An amino acid is any molecule that contains both Amines and Carboxylic acids.
*Amines are organic compounds that contain nitrogen as the key atom; structurally amines resemble ammonia.
*Carboxylic acids are organic acids characterized by the presence of a carboxyl group.
Amino acids are used as the basic components of proteins.
The net protein utilization is profoundly affected by the limiting amino acid content or protein quality (the essential amino acid found in the smallest quantity in the foodstuff), and somewhat affected by salvage of essential amino acids in the body.
It is therefore a good idea to mix foodstuffs that have different weaknesses in their essential amino acid distributions. This limits the loss of nitrogen through deamination and increases overall net protein utilization.
Another practice often used by aquaculture, and even among many of the "better" brands is too much protein/amino acids, as this can cause kidney issues later on and affect fish longevity. Therefore the best fish foods will also blend ingredients to "limit" proteins for optimal protein/amino acid utilization.
In a study many years back where I attended a seminar, it was shown in animals that over abundance of proteins in prepared animal foods to encourage growth or simply under the assumption "the more the better" was THE cause of premature renal failure and death. This is where Paradigm Fish Foods and even more so the newer Custom AAP version formulated by Clay Neighbors is superior to all other fish foods to date.
*AAP Custom/Paradigm Ultra Premium Fish Food Crumbles
DL-methionine is an essential amino acid for producing the “Lionhead” feature in goldfish. It is noteworthy that Methionine is one of eight essential amino acids.
High levels of DL-methionine can be found in eggs, whole fish meal (in particular Menhaden found in Paradigm/AAP Custom), and in many cereal grains such as whole unbleached wheat flour, which is used in many commercial foods such as Sanyu Koi and Goldfish Food or the premium Aqua Master Fish Foods (which is high in whole fish meal, another source of methionine).
Eggs (whether fish or even chicken) has one of the higher protein qualities. Which makes hard boiled egg crumbles an excellent food source for fry.
Other essential Amino acids include (essential, meaning amino acids that cannot be produced within the fish’ body from other nutrients and proteins): Arginine, Histidine, Isoleucine, Leucine, Lysine, Methionine + Cystine3, Phenylalanine + Tryosine4, Threonine, Tryptophan, and Valine.
Other quality sources of usable amino acids include: Whole fish meal (Whole Menhaden & salmon is best), Cylcops, fish roe, squid meal, and even spirulina algae.
Bottom line; Not all protein sources are equal nor is maximum protein desirable.
An analogy used at a pet food seminar I attended was this: You can achieve the protein analysis on many pet foods with a used pair of leather shoes, but leather shoes contain little usable proteins. In this seminar the leaders demonstrated that either too much protein (instead of optimum protein) and/or less digestible proteins/amino acids led to premature kidney (renal) failure. This was easily demonstrated with Purina Dog and fish chows.
We need to remember that protein's primary function is to build or repair muscle and tissue. Its the only component in food that can build or repair muscle and tissue. Protein not used for repairing muscle and tissue can be converted to glycogen and stored. However the conversion is not very efficient often resulting in a shortened lifespan. The use of Protein as a fuel has long ago been discredited and debating protein levels at this point in time is the equivalent of debating whether the earth is round or flat.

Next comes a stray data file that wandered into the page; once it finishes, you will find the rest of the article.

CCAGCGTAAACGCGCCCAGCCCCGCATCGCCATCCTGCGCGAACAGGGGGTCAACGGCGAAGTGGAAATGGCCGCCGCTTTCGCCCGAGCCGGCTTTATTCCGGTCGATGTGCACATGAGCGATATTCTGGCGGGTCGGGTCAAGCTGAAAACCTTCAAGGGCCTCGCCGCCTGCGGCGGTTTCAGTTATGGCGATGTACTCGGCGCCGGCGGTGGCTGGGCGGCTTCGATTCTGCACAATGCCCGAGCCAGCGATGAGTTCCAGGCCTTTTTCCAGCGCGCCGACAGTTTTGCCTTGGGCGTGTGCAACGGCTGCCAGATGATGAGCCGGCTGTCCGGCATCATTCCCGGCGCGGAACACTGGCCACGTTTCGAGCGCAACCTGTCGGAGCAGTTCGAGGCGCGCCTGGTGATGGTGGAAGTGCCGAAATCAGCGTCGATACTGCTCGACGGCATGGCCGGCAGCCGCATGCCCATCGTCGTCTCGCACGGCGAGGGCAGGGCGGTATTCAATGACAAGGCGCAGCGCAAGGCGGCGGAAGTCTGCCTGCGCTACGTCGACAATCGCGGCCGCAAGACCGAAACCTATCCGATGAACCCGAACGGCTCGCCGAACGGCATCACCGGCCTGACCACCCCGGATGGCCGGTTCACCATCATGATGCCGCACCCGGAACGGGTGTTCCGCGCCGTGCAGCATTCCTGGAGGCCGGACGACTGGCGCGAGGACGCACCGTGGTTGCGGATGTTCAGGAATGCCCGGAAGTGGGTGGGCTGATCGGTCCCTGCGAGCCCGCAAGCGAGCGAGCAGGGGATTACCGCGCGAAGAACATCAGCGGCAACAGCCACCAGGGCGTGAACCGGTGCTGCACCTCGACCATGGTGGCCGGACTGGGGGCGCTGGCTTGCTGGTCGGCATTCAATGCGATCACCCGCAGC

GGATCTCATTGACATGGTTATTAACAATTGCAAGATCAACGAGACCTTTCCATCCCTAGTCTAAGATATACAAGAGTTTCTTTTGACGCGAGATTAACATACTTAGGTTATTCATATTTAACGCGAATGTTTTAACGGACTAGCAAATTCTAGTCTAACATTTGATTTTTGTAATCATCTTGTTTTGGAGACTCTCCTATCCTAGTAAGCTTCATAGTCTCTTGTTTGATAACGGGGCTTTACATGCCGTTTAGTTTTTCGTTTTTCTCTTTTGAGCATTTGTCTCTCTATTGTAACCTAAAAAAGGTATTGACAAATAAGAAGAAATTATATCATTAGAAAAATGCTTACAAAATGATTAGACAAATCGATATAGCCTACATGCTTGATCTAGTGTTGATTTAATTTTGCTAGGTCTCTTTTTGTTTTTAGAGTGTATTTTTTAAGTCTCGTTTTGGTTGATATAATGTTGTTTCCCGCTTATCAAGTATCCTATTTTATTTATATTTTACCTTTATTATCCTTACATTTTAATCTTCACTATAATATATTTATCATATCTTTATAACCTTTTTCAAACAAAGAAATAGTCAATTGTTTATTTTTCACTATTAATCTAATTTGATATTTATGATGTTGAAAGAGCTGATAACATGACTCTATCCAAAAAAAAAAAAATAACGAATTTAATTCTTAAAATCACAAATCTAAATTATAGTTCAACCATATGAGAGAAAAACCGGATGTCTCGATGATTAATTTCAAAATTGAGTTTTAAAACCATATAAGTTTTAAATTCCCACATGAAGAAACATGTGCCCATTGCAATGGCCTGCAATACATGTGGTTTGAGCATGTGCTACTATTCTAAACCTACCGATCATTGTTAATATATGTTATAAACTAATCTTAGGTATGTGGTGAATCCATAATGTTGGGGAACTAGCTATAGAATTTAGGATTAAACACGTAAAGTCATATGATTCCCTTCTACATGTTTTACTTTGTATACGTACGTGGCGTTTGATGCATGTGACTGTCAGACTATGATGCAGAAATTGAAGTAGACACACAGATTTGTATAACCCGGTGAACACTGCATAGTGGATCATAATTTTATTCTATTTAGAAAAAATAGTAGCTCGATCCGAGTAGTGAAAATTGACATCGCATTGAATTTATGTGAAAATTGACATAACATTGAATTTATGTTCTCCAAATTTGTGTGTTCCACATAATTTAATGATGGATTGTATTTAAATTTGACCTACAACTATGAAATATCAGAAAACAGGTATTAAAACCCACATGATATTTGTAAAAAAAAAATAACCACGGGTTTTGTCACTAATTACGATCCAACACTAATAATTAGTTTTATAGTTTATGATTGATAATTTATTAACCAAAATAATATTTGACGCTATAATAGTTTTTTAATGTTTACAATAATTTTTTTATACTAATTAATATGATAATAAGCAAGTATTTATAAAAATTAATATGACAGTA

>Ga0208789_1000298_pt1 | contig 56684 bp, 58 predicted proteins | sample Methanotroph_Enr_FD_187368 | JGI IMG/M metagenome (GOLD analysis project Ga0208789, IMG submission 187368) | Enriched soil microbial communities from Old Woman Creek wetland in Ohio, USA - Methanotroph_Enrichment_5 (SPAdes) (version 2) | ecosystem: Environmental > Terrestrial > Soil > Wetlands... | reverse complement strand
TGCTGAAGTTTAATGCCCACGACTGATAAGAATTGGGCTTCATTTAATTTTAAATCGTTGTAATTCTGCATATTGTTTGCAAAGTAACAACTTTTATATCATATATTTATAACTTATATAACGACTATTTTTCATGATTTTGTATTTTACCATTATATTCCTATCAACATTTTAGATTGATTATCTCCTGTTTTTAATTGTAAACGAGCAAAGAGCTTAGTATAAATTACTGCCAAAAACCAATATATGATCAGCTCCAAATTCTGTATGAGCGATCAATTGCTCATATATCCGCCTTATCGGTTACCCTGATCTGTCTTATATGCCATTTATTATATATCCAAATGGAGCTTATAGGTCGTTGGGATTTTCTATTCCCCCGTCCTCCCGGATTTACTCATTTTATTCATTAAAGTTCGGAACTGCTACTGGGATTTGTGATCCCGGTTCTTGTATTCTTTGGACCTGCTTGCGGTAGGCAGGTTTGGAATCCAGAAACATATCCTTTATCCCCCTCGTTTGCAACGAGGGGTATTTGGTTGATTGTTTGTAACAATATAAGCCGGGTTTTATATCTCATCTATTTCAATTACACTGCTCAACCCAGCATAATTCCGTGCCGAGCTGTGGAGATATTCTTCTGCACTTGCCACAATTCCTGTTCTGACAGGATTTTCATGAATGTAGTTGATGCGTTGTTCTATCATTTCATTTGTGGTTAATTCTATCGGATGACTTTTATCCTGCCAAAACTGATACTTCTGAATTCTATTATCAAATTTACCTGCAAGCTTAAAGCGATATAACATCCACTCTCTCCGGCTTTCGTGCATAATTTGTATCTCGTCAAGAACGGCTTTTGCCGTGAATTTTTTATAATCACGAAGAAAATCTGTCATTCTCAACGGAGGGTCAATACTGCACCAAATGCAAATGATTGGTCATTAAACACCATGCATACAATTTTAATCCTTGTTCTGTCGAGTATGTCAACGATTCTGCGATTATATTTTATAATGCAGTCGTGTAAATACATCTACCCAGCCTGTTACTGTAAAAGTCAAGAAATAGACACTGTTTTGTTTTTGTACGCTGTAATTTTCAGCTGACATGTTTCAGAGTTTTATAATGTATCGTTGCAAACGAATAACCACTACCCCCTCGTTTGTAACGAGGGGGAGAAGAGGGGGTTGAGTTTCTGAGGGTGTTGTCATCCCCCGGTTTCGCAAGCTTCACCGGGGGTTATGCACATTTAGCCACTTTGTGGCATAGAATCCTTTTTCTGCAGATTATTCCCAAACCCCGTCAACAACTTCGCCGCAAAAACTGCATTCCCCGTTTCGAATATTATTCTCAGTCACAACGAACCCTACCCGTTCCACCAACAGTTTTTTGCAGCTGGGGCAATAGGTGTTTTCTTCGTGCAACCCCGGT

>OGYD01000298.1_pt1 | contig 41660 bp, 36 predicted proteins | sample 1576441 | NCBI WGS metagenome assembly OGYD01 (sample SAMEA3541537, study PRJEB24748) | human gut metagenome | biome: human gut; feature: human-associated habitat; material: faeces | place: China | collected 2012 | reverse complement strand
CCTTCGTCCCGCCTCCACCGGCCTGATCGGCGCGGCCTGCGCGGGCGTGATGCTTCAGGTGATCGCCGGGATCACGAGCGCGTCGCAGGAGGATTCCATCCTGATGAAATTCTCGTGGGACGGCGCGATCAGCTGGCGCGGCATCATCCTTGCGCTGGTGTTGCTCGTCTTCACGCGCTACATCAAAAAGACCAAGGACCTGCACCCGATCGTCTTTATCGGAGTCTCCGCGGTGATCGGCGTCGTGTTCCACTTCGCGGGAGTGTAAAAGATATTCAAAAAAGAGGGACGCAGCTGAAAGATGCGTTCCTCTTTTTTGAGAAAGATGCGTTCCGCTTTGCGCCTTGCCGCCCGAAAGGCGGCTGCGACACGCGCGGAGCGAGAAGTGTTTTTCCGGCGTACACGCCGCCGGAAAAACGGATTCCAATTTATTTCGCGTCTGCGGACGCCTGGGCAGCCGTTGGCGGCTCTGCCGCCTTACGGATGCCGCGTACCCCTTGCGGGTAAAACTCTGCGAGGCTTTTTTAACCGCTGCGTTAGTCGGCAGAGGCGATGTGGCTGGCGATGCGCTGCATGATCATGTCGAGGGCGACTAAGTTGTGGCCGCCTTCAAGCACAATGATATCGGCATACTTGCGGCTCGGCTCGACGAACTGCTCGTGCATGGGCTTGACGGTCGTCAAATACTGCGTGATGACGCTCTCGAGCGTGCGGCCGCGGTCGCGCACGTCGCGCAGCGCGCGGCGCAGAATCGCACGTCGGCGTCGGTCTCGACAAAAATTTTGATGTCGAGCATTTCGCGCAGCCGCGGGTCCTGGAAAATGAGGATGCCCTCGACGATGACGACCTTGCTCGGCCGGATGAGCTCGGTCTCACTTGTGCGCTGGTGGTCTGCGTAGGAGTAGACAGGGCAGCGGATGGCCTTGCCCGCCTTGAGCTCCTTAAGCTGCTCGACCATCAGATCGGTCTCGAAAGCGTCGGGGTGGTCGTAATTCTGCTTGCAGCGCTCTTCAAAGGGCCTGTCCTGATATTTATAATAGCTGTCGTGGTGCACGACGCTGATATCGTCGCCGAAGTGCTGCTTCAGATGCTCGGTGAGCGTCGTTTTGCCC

Another point as to grain or plant sources (Spirulina does NOT fall into this category), is that proteins in cereal grains and other plant concentrates do not contain complete amino acid profiles and usually are deficient in the essential amino acids lysine and methionine.
Molecular compounds that are generally soluble in organic solvents and largely insoluble in water. Fats are important for insulating body organs against shock, maintaining body temperature, and promoting healthy cell function. They also serve as energy stores for the body. Fats are broken down in the body to release glycerol and free fatty acids. The glycerol can be converted to glucose by the liver and thus used as a source of energy.
The fatty acids are the main source of energy in fish, especially for many tissues, such as heart and skeletal muscle. Another important function for fats are for vitamin absorption.
Vitamins A, D, E, and K are fat-soluble, meaning they can only be digested, absorbed, and transported in conjunction with fats.
More information about this below carbohydrates section, including an important discussion as per energy levels ina fish food and their effect on potential fatty liver disease.
The lipids (fats) in fish can be separated into liquid fish oils and solid fats.
This is why fats/lipid for use in fish food are best obtained from aquatic sources such as Whole Fishmeal.
Fish lipids are highly digestible by all species of fish (& animals) and are excellent sources of the essential polyunsaturated fatty acids (PUFA) in both the omega-3 and omega-6 families of fatty acids.
The predominant omega-3 fatty acids in fishmeal and fish oil are linolenic acid, docosahexaenoic acid (DHA), and eicosapentaenoic acid (EPA).